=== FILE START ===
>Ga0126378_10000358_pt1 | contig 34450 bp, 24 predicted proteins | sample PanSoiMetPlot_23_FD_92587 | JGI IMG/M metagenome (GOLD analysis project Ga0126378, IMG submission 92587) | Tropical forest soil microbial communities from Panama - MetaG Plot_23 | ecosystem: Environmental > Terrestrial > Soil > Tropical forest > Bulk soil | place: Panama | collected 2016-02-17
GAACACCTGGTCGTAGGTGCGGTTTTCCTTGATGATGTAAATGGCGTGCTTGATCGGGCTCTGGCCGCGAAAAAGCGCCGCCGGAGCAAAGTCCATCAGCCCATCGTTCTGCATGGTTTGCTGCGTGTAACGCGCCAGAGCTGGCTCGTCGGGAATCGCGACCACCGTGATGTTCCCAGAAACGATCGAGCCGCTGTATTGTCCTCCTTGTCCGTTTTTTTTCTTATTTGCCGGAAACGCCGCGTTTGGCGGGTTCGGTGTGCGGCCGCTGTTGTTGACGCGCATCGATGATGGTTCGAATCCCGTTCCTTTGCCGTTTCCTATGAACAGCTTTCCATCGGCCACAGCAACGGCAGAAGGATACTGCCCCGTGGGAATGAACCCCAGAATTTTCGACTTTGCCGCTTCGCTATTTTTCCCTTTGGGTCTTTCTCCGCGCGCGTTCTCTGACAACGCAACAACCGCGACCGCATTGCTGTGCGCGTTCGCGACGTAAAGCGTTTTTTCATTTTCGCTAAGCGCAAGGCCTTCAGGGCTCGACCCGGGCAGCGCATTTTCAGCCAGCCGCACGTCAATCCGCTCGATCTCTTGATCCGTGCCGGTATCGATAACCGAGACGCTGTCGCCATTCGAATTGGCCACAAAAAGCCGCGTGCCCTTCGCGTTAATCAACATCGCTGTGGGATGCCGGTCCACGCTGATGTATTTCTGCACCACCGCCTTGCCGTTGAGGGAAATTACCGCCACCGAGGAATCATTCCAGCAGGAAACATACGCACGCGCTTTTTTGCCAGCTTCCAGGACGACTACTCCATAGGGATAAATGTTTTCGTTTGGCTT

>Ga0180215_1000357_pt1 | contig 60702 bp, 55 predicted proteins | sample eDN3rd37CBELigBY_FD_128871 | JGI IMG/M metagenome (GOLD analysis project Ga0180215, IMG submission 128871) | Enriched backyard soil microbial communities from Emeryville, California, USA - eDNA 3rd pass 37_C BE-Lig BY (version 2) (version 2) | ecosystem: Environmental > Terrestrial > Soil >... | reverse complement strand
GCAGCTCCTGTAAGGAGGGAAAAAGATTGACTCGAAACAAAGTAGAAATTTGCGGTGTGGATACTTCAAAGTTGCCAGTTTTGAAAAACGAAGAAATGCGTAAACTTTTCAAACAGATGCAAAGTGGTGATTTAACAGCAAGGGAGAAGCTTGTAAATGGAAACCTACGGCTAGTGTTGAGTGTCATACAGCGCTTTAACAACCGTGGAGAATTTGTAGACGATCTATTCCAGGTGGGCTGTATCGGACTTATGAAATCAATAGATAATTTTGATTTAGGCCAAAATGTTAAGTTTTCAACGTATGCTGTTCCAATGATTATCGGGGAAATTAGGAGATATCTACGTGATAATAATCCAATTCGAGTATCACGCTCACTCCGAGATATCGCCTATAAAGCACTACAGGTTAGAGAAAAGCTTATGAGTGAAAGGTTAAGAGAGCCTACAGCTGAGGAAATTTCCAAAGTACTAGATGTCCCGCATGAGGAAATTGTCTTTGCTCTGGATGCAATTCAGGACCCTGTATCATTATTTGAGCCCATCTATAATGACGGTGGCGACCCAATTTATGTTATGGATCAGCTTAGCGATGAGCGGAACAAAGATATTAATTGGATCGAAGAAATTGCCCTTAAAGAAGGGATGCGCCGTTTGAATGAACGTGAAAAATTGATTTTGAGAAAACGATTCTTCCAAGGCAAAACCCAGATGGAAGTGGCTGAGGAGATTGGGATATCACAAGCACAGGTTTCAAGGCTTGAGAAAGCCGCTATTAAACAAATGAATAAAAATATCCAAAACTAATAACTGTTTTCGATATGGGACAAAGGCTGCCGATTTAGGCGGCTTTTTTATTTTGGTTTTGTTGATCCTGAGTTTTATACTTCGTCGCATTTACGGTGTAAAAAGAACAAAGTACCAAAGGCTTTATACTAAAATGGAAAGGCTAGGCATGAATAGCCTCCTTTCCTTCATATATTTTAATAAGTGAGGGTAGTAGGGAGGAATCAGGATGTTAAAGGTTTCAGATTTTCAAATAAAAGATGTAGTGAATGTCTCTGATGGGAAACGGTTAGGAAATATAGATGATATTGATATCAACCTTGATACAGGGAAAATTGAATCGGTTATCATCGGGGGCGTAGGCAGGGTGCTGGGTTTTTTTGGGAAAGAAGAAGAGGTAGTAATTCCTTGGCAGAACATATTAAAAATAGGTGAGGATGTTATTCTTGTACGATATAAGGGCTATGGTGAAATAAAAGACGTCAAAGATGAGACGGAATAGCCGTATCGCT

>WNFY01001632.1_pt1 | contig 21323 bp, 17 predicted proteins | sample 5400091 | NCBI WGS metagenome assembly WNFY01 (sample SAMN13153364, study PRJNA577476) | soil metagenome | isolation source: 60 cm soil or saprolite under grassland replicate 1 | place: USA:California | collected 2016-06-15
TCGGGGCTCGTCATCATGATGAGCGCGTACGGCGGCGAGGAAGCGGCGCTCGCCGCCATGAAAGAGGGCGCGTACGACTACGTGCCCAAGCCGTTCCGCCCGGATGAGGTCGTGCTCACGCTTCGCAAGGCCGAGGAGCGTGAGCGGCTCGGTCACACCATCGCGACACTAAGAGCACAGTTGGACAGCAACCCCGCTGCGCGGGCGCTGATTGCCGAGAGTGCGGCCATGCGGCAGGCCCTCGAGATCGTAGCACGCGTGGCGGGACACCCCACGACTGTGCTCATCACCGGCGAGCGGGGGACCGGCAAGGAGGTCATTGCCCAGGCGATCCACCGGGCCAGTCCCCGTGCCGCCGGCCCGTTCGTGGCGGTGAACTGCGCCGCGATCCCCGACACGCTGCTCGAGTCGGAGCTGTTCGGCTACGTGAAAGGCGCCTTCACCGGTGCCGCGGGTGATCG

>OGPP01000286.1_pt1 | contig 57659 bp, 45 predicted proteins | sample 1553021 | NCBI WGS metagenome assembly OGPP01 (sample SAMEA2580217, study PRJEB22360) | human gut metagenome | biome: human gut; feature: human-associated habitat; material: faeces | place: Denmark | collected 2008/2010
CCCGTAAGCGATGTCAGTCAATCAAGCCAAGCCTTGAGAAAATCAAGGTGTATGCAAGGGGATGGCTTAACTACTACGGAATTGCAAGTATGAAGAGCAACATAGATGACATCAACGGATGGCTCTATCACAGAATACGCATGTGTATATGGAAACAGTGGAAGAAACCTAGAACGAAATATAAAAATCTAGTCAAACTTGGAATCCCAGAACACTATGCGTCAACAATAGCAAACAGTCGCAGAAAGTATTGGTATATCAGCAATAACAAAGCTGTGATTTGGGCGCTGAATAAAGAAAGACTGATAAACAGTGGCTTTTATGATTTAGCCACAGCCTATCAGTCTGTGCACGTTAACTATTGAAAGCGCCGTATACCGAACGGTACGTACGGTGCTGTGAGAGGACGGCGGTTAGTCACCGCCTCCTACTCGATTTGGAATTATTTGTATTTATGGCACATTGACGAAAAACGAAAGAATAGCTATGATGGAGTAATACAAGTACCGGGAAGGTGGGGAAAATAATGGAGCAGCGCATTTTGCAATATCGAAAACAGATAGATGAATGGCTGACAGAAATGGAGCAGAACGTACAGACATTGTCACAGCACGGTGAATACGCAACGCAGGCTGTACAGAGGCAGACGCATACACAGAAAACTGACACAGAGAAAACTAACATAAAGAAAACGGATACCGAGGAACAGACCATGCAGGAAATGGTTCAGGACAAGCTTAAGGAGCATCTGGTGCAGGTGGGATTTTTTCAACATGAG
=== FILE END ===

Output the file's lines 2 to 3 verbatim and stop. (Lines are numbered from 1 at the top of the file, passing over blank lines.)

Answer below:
GAACACCTGGTCGTAGGTGCGGTTTTCCTTGATGATGTAAATGGCGTGCTTGATCGGGCTCTGGCCGCGAAAAAGCGCCGCCGGAGCAAAGTCCATCAGCCCATCGTTCTGCATGGTTTGCTGCGTGTAACGCGCCAGAGCTGGCTCGTCGGGAATCGCGACCACCGTGATGTTCCCAGAAACGATCGAGCCGCTGTATTGTCCTCCTTGTCCGTTTTTTTTCTTATTTGCCGGAAACGCCGCGTTTGGCGGGTTCGGTGTGCGGCCGCTGTTGTTGACGCGCATCGATGATGGTTCGAATCCCGTTCCTTTGCCGTTTCCTATGAACAGCTTTCCATCGGCCACAGCAACGGCAGAAGGATACTGCCCCGTGGGAATGAACCCCAGAATTTTCGACTTTGCCGCTTCGCTATTTTTCCCTTTGGGTCTTTCTCCGCGCGCGTTCTCTGACAACGCAACAACCGCGACCGCATTGCTGTGCGCGTTCGCGACGTAAAGCGTTTTTTCATTTTCGCTAAGCGCAAGGCCTTCAGGGCTCGACCCGGGCAGCGCATTTTCAGCCAGCCGCACGTCAATCCGCTCGATCTCTTGATCCGTGCCGGTATCGATAACCGAGACGCTGTCGCCATTCGAATTGGCCACAAAAAGCCGCGTGCCCTTCGCGTTAATCAACATCGCTGTGGGATGCCGGTCCACGCTGATGTATTTCTGCACCACCGCCTTGCCGTTGAGGGAAATTACCGCCACCGAGGAATCATTCCAGCAGGAAACATACGCACGCGCTTTTTTGCCAGCTTCCAGGACGACTACTCCATAGGGATAAATGTTTTCGTTTGGCTT

>Ga0180215_1000357_pt1 | contig 60702 bp, 55 predicted proteins | sample eDN3rd37CBELigBY_FD_128871 | JGI IMG/M metagenome (GOLD analysis project Ga0180215, IMG submission 128871) | Enriched backyard soil microbial communities from Emeryville, California, USA - eDNA 3rd pass 37_C BE-Lig BY (version 2) (version 2) | ecosystem: Environmental > Terrestrial > Soil >... | reverse complement strand